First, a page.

Connect with us

25 of the Best Words and Phrases to Describe Sky

Image from Pixabay under pexels license

Etiquette & advice

25 of the Best Words and Phrases to Describe Sky

Look up at the sky, what words would you use to describe it? (And don’t you dare say blue). There are many ways to convey the appearance of the sky to others once you can find the right words to describe the sky.

But what are the right words to describe? Where will these words to describe the sky come from?

Don’t worry yourself young grasshopper. That’s what you’ll learn today.

Here are 20 of the best words to describe the sky:


5 words to describe sky when it’s with good weather

A vast blue sky is one of the easiest ways to describe good weather, but there are other adjectives you can use to paint an even better picture.
Here are 5 words to describe the sky when it’s with good weather:

Generally, good weather is denoted by a lack of clouds in the sky to block the sunshine or bring rain.
This is a good word to use when there is not a cloud in sight, and all you can see is blue, or whatever color the sky is at the time.
E.g. “It’s a wonderful day to be at the beach. The cloudless sky means nothing’s going to ruin our day!”


portrait of woman sitting on sand at beach against sky wearing brown dress hat shades
Photo by Adam Kontor under Pexels License


A fair sky is one that is not very cloudy and provides just enough shade to make the day cool, and shelter you from the direct rays of the sun.
There may be some drizzling here and there, but not enough to consider it a rainy day.
E.g. “Oh, look how fair the skies are today. We should go for a picnic.”


As you already know, the sky isn’t always blue. At other times of the day, especially sunrise or sunset, you might see some blues, yellows, pinks, and even oranges.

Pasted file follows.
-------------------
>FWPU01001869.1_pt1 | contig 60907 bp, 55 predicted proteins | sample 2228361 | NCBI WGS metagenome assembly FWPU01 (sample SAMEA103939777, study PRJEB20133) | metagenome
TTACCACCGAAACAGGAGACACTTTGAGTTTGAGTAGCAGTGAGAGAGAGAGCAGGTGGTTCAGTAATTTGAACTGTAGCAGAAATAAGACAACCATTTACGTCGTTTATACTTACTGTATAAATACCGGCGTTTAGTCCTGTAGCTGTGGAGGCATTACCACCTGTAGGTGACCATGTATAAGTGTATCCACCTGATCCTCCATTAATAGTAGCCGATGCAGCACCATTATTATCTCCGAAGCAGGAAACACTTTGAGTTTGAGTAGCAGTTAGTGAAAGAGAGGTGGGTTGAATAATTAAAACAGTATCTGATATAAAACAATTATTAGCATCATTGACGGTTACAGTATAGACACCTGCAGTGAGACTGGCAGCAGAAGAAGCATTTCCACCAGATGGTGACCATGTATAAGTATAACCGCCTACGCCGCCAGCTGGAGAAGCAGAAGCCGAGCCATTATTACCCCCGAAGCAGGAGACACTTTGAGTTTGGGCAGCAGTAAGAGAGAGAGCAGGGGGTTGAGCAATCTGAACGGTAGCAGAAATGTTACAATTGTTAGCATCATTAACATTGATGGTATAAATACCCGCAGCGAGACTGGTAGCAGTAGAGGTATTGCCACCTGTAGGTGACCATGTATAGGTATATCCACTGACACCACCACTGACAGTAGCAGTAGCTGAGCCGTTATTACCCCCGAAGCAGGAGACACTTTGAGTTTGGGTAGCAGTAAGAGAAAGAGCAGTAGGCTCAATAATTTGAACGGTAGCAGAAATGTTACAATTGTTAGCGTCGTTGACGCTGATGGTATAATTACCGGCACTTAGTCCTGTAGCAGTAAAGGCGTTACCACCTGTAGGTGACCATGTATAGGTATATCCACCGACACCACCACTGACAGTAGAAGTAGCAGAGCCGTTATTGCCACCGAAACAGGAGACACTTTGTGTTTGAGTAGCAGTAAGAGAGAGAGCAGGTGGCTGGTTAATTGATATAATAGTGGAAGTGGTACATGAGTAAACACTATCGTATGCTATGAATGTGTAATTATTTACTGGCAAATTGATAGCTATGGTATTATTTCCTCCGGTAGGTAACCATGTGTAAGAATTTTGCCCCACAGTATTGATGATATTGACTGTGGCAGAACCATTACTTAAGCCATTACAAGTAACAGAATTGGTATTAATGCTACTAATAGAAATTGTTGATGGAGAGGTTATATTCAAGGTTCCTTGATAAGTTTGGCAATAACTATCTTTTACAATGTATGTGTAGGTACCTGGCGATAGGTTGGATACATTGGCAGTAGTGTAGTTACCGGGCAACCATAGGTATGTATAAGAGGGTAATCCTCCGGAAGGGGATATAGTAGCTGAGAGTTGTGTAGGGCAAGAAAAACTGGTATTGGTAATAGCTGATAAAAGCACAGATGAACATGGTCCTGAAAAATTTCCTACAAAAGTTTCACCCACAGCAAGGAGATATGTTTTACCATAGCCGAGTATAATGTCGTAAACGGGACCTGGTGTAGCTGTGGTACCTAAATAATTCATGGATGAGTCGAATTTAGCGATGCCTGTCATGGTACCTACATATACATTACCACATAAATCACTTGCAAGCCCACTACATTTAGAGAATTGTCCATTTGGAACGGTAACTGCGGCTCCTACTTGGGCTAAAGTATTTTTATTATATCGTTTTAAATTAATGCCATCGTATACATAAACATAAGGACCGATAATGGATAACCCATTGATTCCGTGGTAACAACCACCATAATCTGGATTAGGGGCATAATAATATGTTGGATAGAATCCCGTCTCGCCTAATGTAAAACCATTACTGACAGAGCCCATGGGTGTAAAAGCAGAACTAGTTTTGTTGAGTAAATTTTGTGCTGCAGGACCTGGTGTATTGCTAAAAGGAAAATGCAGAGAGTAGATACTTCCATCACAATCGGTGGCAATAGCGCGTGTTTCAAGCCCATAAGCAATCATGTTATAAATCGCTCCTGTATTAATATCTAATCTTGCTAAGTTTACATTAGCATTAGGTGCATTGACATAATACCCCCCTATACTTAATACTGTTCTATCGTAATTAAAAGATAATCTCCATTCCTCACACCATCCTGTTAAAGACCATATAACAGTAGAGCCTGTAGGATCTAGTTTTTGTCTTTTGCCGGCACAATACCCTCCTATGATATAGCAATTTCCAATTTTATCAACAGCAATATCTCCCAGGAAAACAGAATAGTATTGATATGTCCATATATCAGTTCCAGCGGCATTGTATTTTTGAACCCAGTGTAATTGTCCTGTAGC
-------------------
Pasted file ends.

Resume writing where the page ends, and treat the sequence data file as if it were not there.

If you find yourself looking up at a multi-colored sky, this is a great way to describe it instead of listing out all the colors you see.
E.g. “The painted skies make the perfect backdrop for an afternoon selfie.”


two men taking selfie
Photo by Sharon McCutcheon on unsplash


A radiant sky is one where there aren’t many clouds to block the light, so the day itself is bright and lively. You can use this term to describe “golden hour” when the sun is just rising or before it sets where the sky has a bright, orange glow.
E.g. “The radiant afternoon sky reminds me of summers on the porch eating ice cream with my cousins after a day at the lake.”


The word sunny is the best word to describe a bright, hot day, typically in the summer and spring, especially at midday when the sun is at its highest point in the sky.
This is a good word to use to express that it is a tad on the hot side, however, it is not unbearable.
E.g. “The bright, sunny sky is exactly what we needed after days of pouring rain.”


people summer happiness hair girl sunny summertime happy girl
Photo by Sveta Malinovskaya on Reshot


5 words to describe it when it’s with rainy weather

When it’s raining, what are certain things that you notice about the sky? What is its color, how does it make you feel, what is the atmosphere like?
Once you consider these things, you can move on to these 5 words to describe the sky to understand how they match up to your experience:

Darkening is one of the best words to describe the sky when the weather is rainy because one of the tell-tale signs that it is about to rain is the sky and clouds getting darker. It is good to use this before it actually starts to rain.
E.g. “I need to get home soon. The darkening sky tells me it’s going to be a wet night.”


woman in sleeveless top on a grass field cloud
Photo by Sergei Solo on unsplash


A dreadful sky is one that is dark and sort of depressing. It’s the type of sky that can change your good mood into a bad mood upon walking outside of a building.
It is good to use when the sky makes you want to go back to bed.
E.g. “I’m going to have to cancel our lunch date today. The sky looks absolutely dreadful.”


Grey is a good term to use if you wish to describe the sky based on its color. It’s good to use because everyone knows grey skies mean it’s raining or about to rain.
E.g. “I wanted to go to the game today but I’m guessing by the grey look of the skies I guess it’s going to be postponed.”


grayscale photo of beach with ship on the sea gray skies
Photo by Kei Scampa under pexels license


The term inclement is used to describe the weather, in terms of it being cold or wet. When associated with the sky it means it is about to rain.
It is good to use when the signs of rain are there, such as a drop in temperature, darkening skies, and even a change in the air.
E.g. “No, I’m staying in today. Have you seen the inclement sky?”